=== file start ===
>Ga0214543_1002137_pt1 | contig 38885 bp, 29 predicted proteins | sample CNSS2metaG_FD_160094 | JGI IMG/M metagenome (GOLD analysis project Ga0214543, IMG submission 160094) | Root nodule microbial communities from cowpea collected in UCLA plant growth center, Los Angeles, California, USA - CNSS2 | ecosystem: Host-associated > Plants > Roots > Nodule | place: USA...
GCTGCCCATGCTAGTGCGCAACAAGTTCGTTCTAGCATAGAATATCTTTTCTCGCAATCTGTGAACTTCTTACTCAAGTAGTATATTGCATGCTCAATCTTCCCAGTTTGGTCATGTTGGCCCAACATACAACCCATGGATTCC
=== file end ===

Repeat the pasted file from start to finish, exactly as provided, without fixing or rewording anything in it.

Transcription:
>Ga0214543_1002137_pt1 | contig 38885 bp, 29 predicted proteins | sample CNSS2metaG_FD_160094 | JGI IMG/M metagenome (GOLD analysis project Ga0214543, IMG submission 160094) | Root nodule microbial communities from cowpea collected in UCLA plant growth center, Los Angeles, California, USA - CNSS2 | ecosystem: Host-associated > Plants > Roots > Nodule | place: USA...
GCTGCCCATGCTAGTGCGCAACAAGTTCGTTCTAGCATAGAATATCTTTTCTCGCAATCTGTGAACTTCTTACTCAAGTAGTATATTGCATGCTCAATCTTCCCAGTTTGGTCATGTTGGCCCAACATACAACCCATGGATTCC